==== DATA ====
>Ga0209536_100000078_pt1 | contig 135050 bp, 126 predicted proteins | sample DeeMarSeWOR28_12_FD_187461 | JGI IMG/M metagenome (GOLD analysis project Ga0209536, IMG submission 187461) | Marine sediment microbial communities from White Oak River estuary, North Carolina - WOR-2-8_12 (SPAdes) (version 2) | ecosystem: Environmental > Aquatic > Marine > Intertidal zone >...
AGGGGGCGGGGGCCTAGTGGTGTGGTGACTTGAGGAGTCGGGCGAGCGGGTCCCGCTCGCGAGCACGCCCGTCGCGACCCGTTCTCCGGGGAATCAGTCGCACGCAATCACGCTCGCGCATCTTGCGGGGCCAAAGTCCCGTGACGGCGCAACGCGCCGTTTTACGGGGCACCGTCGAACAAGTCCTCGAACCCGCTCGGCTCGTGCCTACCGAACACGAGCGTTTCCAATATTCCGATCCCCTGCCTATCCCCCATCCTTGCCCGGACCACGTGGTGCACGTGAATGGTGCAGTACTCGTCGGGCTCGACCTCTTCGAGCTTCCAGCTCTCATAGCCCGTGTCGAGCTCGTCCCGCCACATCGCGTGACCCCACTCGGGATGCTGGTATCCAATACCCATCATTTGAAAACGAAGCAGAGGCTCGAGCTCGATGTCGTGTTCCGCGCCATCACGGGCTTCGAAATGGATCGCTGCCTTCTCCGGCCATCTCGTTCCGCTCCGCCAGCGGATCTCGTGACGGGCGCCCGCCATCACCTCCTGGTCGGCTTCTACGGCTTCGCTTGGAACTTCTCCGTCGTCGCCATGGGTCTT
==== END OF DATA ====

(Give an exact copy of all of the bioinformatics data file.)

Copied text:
>Ga0209536_100000078_pt1 | contig 135050 bp, 126 predicted proteins | sample DeeMarSeWOR28_12_FD_187461 | JGI IMG/M metagenome (GOLD analysis project Ga0209536, IMG submission 187461) | Marine sediment microbial communities from White Oak River estuary, North Carolina - WOR-2-8_12 (SPAdes) (version 2) | ecosystem: Environmental > Aquatic > Marine > Intertidal zone >...
AGGGGGCGGGGGCCTAGTGGTGTGGTGACTTGAGGAGTCGGGCGAGCGGGTCCCGCTCGCGAGCACGCCCGTCGCGACCCGTTCTCCGGGGAATCAGTCGCACGCAATCACGCTCGCGCATCTTGCGGGGCCAAAGTCCCGTGACGGCGCAACGCGCCGTTTTACGGGGCACCGTCGAACAAGTCCTCGAACCCGCTCGGCTCGTGCCTACCGAACACGAGCGTTTCCAATATTCCGATCCCCTGCCTATCCCCCATCCTTGCCCGGACCACGTGGTGCACGTGAATGGTGCAGTACTCGTCGGGCTCGACCTCTTCGAGCTTCCAGCTCTCATAGCCCGTGTCGAGCTCGTCCCGCCACATCGCGTGACCCCACTCGGGATGCTGGTATCCAATACCCATCATTTGAAAACGAAGCAGAGGCTCGAGCTCGATGTCGTGTTCCGCGCCATCACGGGCTTCGAAATGGATCGCTGCCTTCTCCGGCCATCTCGTTCCGCTCCGCCAGCGGATCTCGTGACGGGCGCCCGCCATCACCTCCTGGTCGGCTTCTACGGCTTCGCTTGGAACTTCTCCGTCGTCGCCATGGGTCTT